The Royal Suite Parlour in the Fairmont Hotel Vancouver was the venue of choice for the September wedding ceremony of Gary and Kerry. Created for King George VI and Queen Elizabeth when they opened the hotel back in 1939, the comfy couches and warm colours of the Royal Suite provided a cozy contrast to the leaden skies of Vancouver’s first autumn rain.
From the moment I arrived, I could sense that this was a Very Special Occasion for all of us. Whether family or friends, each of the thirty-two guests present enjoyed a close connection to the grooms. After getting to know Gary and Kerry in the creation of their ceremony, I felt honoured to be the one to join them in marriage. And for the two of them, it was the day they had waited for — for over twenty years! A day that neither of them as young men ever would have thought possible.
Almost no one present – including the grooms – had attended a gay wedding before.
The moment I walked to the front with my ceremonial binder in hand, a hush fell over the room. After a few introductory words, the grooms walked in, hand in hand, to Somewhere from West Side Story, a song that particularly resonates for them as a couple. Upon their arrival, they each lit a white taper, signifying their individual lives before this day. [Later, at the end of the ceremony, the tapers would be used to light a single candle symbolizing their union.]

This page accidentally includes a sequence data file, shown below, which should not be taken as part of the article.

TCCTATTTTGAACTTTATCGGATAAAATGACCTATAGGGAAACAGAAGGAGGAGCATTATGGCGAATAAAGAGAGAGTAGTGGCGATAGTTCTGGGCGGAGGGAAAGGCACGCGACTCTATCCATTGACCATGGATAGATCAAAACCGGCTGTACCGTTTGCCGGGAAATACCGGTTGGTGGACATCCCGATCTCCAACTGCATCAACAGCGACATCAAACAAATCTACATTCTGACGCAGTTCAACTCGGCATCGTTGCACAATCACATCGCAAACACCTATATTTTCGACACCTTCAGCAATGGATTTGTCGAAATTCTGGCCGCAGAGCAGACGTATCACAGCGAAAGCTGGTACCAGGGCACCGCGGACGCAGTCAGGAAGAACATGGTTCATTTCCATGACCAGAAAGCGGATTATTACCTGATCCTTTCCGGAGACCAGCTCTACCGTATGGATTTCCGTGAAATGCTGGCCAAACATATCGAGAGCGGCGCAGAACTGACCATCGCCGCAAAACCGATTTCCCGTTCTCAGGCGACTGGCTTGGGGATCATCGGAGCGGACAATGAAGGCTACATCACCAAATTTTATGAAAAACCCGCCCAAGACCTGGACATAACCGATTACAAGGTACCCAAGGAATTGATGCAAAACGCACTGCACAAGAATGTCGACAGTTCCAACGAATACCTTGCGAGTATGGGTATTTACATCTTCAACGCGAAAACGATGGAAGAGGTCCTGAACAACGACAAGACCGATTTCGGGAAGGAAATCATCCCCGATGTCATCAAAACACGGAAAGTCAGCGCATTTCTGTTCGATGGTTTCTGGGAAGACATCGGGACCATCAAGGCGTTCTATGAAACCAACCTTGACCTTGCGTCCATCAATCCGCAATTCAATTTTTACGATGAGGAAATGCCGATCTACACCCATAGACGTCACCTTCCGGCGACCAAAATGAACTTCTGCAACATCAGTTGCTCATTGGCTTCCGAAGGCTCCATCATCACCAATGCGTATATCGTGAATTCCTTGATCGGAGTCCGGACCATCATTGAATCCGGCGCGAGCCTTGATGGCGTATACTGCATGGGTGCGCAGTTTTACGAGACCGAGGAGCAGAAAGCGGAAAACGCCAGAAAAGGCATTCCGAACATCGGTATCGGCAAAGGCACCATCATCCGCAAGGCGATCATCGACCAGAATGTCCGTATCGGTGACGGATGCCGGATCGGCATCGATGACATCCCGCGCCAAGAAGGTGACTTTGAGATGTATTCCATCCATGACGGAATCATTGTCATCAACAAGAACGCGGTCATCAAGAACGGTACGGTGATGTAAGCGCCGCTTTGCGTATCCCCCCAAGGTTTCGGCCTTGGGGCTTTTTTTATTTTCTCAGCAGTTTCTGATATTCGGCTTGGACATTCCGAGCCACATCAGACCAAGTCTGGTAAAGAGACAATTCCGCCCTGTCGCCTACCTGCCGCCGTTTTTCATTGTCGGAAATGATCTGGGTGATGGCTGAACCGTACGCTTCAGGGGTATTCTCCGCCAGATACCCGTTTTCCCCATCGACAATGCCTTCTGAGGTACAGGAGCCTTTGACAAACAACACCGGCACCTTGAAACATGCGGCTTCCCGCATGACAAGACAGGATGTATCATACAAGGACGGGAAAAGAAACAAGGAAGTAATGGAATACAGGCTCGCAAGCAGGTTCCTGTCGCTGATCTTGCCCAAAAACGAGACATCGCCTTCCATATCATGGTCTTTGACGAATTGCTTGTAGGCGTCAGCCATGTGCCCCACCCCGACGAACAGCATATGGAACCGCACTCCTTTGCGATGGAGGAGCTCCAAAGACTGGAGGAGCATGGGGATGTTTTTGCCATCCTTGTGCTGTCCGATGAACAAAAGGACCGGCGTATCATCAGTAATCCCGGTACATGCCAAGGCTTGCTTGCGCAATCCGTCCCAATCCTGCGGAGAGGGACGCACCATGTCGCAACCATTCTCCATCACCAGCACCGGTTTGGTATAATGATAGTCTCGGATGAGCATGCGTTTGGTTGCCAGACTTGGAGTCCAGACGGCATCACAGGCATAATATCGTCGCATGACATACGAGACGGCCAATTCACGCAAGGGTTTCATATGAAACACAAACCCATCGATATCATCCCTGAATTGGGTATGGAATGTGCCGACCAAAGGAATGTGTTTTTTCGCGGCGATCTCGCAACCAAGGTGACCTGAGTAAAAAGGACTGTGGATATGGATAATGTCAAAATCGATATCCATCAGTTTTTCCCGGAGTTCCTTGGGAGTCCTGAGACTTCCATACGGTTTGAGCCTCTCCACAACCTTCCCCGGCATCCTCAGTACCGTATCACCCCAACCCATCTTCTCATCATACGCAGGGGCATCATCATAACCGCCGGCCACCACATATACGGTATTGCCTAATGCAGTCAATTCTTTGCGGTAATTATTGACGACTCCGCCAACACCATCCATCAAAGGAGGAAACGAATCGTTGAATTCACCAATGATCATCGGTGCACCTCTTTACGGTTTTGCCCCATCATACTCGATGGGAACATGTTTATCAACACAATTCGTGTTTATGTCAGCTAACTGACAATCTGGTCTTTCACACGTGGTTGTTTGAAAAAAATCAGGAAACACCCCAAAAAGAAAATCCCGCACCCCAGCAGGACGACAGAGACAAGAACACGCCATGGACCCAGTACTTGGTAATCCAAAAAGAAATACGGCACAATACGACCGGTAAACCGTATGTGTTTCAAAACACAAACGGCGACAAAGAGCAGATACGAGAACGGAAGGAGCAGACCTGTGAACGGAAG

The warm glow of the candles seemed to bring everyone into the present moment. Time was suspended as all of the guests opened their hearts to what was really happening — the joining of two souls in the transformative rite of marriage. One can only imagine the warmth and generosity of spirit of each guest as they had an opportunity to bless the rings. Certain details in the love story of Gary and Kerry evoked many knowing nods and chuckles. These were guests who really knew the grooms!
Gary and Kerry generously allowed the personal into their wedding ceremony, and in so doing, gave us all the gift of their spirit. As I shared the touching reflections that this couple had written for each other, and when they later said their vows [in unison], the affection and support in the room was palpable. It was apparent to everyone that Kerry and Gary’s love for each other was real and true, and that it was absolutely right and appropriate that they be able to commit to one another in marriage.
Gary later summed it up when he spoke at the reception. “Love is love!” he jubilantly declared. And everyone in the room knew exactly what he meant.
Wedding Celebrant and Officiant, Janis Horne